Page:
The paper "Why Do I Want to Become a Doctor? " is a worthy example of an admission essay on health sciences& medicine. My interest in science and medicine has been a personal journey that began with hardship and grew to an instinctive and deliberate desire to study medicine and become a doctor. I was very athletic from an early age playing soccer. Being a natural outlet for boundless energy, however, left me with a continuous injury. I began competing competitively in swimming at age 7. My life was shattered when I have received a diagnosis of scoliosis with a 38-degree curve in the spine in 5th grade.
The illness would leave me with years of physical therapy, pain, and discomfort in performing ordinary functions, and discussions with specialists regarding options for treatment including surgery. My interest started maximizing health and nutrition to compensate for lack of physical completeness, understanding how the body works, and various methods of maximizing physical efficiency. I was determined not to let my physical condition interfere with my life plans and love for sports. I focused on swimming which allowed me to excel at the peak physical stimulation that I craved while contributing to my self-confidence and personal growth. My first biology class in 9th grade opened up scientific knowledge of the molecular world of cells and organisms and the delicate balances within the human body.
Science, particularly medicine, which explores the anatomical and physiological relationships within the body, became my preferred choice of study. By college, a major in biology was the obvious choice for me. My preparation for medical school meant coupling education with diverse work experience.
I became a hospital volunteer in high school. I experienced handling complicated circumstances with maturity and compassion at the hospital. Every summer thereafter during college I worked at broadening my research and clinical experience. I have learned much through shadowing doctors, like witnessing how they deliver quality care and build relationships with patients while delivering their diagnosis and treatment. I worked on research projects exploring ways to limit spinal cord cell damage using rat cells and measuring differences in distal bicep tendons in human cadaver arms after surgery. These projects stimulated innovative thinking and necessitated working within a team towards common goals.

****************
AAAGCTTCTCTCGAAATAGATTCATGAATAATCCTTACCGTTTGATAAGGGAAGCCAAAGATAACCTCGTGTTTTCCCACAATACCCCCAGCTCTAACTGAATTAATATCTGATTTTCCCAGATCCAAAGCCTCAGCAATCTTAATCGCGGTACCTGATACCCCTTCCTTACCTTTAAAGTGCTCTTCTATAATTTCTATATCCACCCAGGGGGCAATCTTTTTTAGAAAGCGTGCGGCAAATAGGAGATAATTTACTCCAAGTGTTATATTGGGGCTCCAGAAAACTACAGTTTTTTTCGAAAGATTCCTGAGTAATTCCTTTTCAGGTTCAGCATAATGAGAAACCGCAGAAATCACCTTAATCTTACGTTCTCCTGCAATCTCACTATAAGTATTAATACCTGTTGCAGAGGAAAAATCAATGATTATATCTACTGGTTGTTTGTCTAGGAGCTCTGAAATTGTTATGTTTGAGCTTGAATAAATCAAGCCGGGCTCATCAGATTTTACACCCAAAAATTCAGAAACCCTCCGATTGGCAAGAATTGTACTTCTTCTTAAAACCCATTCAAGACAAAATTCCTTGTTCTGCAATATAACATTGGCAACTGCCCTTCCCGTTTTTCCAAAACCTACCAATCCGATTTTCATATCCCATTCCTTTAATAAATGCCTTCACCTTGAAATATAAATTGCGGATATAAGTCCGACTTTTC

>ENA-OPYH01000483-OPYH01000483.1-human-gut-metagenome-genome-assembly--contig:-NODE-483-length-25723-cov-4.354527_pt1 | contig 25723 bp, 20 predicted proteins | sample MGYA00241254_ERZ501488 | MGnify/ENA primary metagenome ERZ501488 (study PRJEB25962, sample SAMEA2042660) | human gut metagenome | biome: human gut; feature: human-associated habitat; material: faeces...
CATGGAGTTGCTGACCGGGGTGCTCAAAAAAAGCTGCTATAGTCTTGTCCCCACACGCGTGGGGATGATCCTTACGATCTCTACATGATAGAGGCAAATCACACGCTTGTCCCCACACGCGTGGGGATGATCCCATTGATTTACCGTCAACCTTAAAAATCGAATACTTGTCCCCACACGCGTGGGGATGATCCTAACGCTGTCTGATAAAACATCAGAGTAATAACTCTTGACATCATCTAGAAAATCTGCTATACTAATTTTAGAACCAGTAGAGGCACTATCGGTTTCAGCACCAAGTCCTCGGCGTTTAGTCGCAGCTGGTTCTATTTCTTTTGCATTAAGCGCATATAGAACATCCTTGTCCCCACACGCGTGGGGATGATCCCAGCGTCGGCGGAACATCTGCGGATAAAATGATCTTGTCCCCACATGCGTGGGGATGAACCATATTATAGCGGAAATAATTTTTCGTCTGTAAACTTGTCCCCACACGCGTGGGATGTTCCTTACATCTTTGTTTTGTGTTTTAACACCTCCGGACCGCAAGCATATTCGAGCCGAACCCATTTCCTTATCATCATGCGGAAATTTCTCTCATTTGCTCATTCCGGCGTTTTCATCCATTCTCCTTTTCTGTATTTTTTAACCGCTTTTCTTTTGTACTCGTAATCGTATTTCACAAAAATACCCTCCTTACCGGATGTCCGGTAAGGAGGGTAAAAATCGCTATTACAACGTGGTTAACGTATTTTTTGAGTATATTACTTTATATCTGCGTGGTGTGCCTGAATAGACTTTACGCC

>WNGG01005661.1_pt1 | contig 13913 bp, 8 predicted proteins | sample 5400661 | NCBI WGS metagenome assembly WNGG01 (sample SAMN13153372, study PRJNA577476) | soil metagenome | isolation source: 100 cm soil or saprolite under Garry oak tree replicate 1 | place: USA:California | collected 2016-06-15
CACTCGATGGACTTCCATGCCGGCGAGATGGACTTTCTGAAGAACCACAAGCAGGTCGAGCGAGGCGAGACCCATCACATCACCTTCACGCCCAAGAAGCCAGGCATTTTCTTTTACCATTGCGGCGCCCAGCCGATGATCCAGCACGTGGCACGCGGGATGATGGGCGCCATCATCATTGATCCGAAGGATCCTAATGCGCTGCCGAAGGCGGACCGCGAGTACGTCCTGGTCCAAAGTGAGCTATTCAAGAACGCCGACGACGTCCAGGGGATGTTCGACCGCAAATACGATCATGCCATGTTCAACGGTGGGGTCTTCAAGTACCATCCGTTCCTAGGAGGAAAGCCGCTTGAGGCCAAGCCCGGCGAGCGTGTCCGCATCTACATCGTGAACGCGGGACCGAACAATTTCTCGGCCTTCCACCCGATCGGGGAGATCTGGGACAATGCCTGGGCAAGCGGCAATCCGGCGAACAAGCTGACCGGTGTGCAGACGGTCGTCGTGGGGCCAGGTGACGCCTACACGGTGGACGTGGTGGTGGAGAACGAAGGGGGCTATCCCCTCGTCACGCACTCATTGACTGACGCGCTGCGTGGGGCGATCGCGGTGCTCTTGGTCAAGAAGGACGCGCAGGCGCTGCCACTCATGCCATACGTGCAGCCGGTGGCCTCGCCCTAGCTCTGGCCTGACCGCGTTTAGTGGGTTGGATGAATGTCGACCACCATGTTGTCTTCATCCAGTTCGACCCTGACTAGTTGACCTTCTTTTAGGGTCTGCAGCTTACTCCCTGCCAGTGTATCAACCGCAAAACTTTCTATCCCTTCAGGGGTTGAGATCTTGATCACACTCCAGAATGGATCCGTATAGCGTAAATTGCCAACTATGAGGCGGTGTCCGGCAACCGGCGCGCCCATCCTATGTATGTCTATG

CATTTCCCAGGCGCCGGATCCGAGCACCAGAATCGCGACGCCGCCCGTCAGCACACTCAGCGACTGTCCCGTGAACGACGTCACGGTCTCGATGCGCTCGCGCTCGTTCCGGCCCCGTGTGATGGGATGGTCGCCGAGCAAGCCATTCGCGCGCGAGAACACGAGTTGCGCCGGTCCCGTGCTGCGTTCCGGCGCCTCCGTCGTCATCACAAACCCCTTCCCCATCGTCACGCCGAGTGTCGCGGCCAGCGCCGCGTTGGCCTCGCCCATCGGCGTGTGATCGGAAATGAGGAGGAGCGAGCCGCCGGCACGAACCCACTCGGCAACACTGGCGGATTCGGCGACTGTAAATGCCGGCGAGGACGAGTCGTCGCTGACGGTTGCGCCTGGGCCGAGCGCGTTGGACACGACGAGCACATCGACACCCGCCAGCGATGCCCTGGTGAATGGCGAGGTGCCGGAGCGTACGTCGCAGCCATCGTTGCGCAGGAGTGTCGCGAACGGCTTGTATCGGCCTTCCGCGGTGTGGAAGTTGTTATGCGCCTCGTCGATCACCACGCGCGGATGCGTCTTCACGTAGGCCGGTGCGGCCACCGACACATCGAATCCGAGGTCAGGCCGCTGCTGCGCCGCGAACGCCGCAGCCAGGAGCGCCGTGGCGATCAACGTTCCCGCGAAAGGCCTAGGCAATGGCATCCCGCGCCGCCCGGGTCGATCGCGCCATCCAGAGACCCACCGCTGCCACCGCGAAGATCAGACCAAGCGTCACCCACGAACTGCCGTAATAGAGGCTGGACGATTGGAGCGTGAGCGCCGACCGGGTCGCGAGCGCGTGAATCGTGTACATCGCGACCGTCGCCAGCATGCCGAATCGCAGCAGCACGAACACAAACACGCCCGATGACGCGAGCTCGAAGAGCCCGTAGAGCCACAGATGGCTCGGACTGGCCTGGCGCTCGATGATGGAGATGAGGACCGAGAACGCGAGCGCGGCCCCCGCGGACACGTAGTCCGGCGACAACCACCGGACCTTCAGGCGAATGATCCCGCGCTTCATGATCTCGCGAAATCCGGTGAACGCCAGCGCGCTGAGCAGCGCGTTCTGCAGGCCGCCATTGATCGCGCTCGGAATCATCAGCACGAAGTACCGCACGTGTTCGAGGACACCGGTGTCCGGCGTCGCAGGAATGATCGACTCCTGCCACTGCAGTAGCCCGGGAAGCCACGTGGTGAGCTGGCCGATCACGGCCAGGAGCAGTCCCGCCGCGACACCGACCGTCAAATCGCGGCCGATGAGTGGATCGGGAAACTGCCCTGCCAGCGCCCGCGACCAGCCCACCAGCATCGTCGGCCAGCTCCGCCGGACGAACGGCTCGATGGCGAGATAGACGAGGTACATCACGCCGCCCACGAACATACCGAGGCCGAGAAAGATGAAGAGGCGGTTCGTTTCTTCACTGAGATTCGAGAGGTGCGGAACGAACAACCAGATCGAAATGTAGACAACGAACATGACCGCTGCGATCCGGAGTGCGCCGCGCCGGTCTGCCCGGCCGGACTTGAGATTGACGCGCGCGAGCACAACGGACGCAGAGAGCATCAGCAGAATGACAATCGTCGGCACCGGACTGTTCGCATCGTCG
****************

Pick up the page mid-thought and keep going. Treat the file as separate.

These activities were very beneficial to me. As an athlete, the experience of winning for the team becomes more important than individual achievement. Through education and teaching experiences, my dedication to aiding others grew. In Honduras delivering medical care to rural communities, I exposed myself to cultural and socioeconomic diversity. I also discovered my affiliation with a profession that impacts emotional as well as physical healing. With these experiences, I began to understand my potential to have a meaningful impact on the lives of others.
It only cemented my decision to become a physician to explore the ways that disease occurs and help people deal with illness. Like many athletes, I made some mistakes in my freshman year. I believed I could handle a demanding training and academic schedule as I accomplished in high school with few hours of sleep. In college, I found out the price for overestimating my capabilities was contracting severe mononucleosis in the first semester. I was given the choice of quitting the swim team or taking a medical leave.
Neither option was acceptable to me. I had not given in to hardship in the past and could not imagine doing so now. In order to maintain high standards of success I set for myself, I resolved to make some adjustments which included developing a healthier lifestyle and more realistic expectations. Though my grades in my freshman year suffered, I learned a valuable lesson that has been beneficial in succeeding years at school and will sustain me in the future. Fourteen years of training has tested my determination and taught me dedication.
I have become disciplined with a strong sense of purpose. This has enabled my ability to stay the course despite the difficulty. All of these traits are what a career in medicine requires. I am drawn to medicine for its continuous challenges and an undeniable passion for the complexity of the human body coupled with a strong interest in health, nutrition, and preventative medicine. Currently, I am a member of Cornell Women’ s Swim Team for 4 years. This involves a 20 hour a week training schedule, plus overnight travel to meets during Ivy School Division 1 swim season.
This requires a strong commitment and personal resolve to succeed at balancing the demands of school and sport. All of these traits I possess. I believe my experiences have made me a stronger and more complete person. I have the ability to balance my mind, body, and spirit. These character traits have made me a successful swimmer. Character traits like respect and understanding for the body, commitment, and skill developed by practice, a fighting spirit and empathy for the struggle of others.
All of these traits will enable me to become a concerned doctor who can help others overcome their physical limitations and pain.